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  • Author: Patrick Nopens
  • Publication Date: 02-2013
  • Content Type: Policy Brief
  • Institution: EGMONT - The Royal Institute for International Relations
  • Abstract: Three major geopolitical events are putting the stability of the Eastern Mediterranean at risk. Most of the region is in a deep monetary and economic crisis. The Arab Spring is causing turmoil in the Levant and the Maghreb. Gas and oil discoveries, if not well managed, could further destabilise the region. At the same time, Russia and Turkey are staging a comeback. In the face of these challenges, the EU approaches the Greek sovereign debt crisis nearly exclusively from a financial and economic viewpoint. This brief argues that the EU has to develop a comprehensive strategy for the region, complementing its existing multilateral regional framework with bilateral agreements in order to secure its interests in the Eastern Mediterranean.
  • Topic: Security, Debt, Oil, Regime Change, Financial Crisis
  • Political Geography: Russia, Europe, Turkey, Arabia
  • Author: Khalid Koser
  • Publication Date: 09-2010
  • Content Type: Policy Brief
  • Institution: The Geneva Centre for Security Policy
  • Abstract: Economic and financial crises have always impacted on international migration patterns, processes, and policies. The Great Depression (1929- 33) resulted in massive repatriations of Latin Americans from the United States and the introduction of highly restrictive immigration policies in a number of industrialized countries, including France and Canada. The Oil Crisis (1973) resulted in severe restrictions on labour migration, a concomitant growth in asylum applications and irregular migration in Europe, and the emergence of new flows of labour migration to emerging industrial centres in Asia and Latin America. As a result of the Asian financial crisis (1997-99) several South-East Asian countries introduced policies of national preference and sought to expel migrant workers. The Russian financial crisis (1998) accelerated rates of emigration from Russia, in particular of Russian Jews and the highly-skilled. The gravity of the Latin American financial crisis (1998- 2002) also resulted in a significant exodus, in particular from Argentina.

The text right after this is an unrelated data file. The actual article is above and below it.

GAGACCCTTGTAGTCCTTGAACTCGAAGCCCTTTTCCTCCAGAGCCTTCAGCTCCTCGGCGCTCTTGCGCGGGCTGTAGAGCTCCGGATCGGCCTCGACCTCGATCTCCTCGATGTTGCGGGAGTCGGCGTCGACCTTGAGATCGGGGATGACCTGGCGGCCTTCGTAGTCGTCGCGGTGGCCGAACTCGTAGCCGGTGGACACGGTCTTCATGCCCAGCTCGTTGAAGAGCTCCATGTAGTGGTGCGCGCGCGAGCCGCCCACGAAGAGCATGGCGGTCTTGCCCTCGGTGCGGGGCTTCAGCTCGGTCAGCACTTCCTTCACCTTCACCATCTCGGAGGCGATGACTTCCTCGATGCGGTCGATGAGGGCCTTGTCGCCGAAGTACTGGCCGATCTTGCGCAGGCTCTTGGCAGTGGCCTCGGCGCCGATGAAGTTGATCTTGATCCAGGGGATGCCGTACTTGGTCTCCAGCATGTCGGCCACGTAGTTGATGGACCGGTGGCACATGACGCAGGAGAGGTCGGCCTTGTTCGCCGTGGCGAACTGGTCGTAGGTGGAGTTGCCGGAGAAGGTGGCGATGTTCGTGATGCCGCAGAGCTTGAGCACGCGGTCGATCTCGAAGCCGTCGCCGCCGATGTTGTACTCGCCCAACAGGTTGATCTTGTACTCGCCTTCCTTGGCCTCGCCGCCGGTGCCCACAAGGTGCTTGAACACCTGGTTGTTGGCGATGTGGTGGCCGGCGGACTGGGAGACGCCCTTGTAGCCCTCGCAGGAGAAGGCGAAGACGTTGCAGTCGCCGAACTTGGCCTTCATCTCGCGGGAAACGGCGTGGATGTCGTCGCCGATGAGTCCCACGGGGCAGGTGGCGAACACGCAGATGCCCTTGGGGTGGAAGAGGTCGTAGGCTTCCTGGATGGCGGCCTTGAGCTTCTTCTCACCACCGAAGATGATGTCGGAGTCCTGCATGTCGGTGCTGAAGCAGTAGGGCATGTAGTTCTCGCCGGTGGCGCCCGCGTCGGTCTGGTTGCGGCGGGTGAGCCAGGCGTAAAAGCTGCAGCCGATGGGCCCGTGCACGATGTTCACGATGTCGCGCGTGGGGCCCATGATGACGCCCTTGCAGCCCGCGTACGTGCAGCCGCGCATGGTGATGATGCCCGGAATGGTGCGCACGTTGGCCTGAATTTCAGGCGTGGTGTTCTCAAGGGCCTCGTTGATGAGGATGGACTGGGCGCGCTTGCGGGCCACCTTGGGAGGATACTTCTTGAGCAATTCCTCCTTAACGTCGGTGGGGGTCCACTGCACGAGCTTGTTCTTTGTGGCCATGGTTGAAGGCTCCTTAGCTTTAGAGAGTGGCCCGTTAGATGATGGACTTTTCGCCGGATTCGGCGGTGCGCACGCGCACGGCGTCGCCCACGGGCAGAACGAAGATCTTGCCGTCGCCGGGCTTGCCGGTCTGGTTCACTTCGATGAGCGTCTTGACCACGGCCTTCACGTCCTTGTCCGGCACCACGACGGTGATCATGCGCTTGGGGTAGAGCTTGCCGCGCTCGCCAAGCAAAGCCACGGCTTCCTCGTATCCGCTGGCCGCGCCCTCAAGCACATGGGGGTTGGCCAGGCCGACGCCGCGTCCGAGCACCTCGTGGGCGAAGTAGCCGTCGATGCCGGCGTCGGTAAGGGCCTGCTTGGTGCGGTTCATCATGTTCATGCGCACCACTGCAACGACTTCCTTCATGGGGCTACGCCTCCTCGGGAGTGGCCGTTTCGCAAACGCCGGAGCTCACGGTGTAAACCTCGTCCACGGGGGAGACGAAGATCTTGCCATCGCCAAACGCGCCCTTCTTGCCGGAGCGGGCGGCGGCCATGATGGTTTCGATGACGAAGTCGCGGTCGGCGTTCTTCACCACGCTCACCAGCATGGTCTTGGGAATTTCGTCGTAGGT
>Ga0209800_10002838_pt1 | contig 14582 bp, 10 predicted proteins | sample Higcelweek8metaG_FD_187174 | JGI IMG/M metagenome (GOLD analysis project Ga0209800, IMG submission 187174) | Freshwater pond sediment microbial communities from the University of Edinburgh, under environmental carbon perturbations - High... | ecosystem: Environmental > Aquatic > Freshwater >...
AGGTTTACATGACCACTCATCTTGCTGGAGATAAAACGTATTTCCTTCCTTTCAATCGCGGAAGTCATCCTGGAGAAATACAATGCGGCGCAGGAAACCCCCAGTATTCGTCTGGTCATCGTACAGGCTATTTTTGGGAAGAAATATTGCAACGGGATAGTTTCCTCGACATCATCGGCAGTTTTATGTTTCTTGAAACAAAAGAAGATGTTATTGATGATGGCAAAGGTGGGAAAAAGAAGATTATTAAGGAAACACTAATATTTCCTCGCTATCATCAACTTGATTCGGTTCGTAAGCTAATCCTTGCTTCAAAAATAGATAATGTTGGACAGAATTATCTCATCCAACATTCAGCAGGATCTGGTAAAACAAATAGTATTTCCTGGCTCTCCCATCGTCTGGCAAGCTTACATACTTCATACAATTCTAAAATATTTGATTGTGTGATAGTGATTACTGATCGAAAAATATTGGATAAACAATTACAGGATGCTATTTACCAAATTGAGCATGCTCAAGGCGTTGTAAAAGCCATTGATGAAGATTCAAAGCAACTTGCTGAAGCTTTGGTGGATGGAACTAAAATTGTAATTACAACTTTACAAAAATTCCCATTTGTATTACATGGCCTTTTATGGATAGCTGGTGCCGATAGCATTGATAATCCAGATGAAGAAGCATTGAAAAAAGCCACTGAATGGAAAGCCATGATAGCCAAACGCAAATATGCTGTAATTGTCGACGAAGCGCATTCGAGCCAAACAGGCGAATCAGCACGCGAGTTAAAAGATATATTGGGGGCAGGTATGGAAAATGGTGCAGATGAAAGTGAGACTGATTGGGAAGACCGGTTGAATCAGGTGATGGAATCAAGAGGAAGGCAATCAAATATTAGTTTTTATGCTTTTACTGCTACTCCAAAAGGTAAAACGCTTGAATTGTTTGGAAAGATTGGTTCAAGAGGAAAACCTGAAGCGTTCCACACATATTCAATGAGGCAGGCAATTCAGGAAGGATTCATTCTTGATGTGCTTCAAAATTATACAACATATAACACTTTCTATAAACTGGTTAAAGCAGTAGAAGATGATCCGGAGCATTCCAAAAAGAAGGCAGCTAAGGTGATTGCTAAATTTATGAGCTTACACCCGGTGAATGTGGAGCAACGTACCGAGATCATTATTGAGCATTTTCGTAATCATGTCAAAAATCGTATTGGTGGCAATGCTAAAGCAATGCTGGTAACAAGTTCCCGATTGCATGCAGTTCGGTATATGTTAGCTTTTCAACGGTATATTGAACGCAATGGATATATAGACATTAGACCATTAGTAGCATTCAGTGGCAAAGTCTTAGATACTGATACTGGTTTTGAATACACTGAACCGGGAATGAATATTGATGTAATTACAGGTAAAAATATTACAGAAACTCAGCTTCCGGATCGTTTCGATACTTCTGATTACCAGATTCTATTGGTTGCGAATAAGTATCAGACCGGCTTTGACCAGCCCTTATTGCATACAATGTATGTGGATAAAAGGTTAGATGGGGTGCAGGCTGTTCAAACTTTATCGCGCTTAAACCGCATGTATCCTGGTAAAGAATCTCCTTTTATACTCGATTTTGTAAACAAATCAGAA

• Topic: Economics, Migration, Global Recession, Financial Crisis
  • Political Geography: Russia, Asia, Latin America
  • Author: Graeme P. Herd
  • Publication Date: 05-2010
  • Content Type: Policy Brief
  • Institution: The Geneva Centre for Security Policy
  • Abstract: In the wake of the global financial crisis, a debate over necessary policy responses morphed into something much more profound and fundamental – the sustainability of Russia's current governance model and its preferred longer-term modernization paradigm. On 10 September 2009 President Medvedev published a remarkably frank article entitled 'Russia, Forward!' This article noted that Russia's governance model appeared to be failing, proving vulnerable in the face of the global financial crisis. President Medvedev himself criticized Russia's 'humiliating' dependence on raw materials, as well as its 'inefficient economy, a semi-Soviet social sphere, an immature democracy, negative demographic trends, unstable Caucasus.' In his 12 November 2009 Message to the Federal Assembly, Medvedev elaborated further on this theme: Russia could either modernize or deteriorate; modernization would provide a touchstone for 'how we can overcome our chronic backwardness, dependence on raw materials exports, and corruption'. On 3 February 2010, the Institute for Contemporary Development (INSOR) published a report that received widespread coverage entitled 21st Century Russia: The Image of Tomorrow We Want. As President Medvedev had created INSOR in 2008 to give him independent advice on economic and foreign policy and sat as a trustee on its board, this report received widespread publicity. Such publicity was magnified as the report touched just about every exposed nerve by advocating that Russia should join NATO, end censorship, abolish the state security service, and adopt a Western-style democracy, entailing the separation of the courts from the state, of the legislative branch from the executive, horizontal modernization (characterized as the debureaucratization of the vertical top-down corrupt, over-regulated economic process)3. Without change, Russia faced a strategic cul de sac that leads to slow and steady strategic marginalization: 'In a few years, when it turns out that Russia has nothing to boast about except export supplies of raw materials at prices that are dictated to us, we will be exporting people. And, not only the cleverest like now, but any workers, who are in demand in Europe, as is happening today in Latvia, for example. I frankly do not know what Russia should do in this situation. This problem will be one of the main ones for the president who is elected in 2012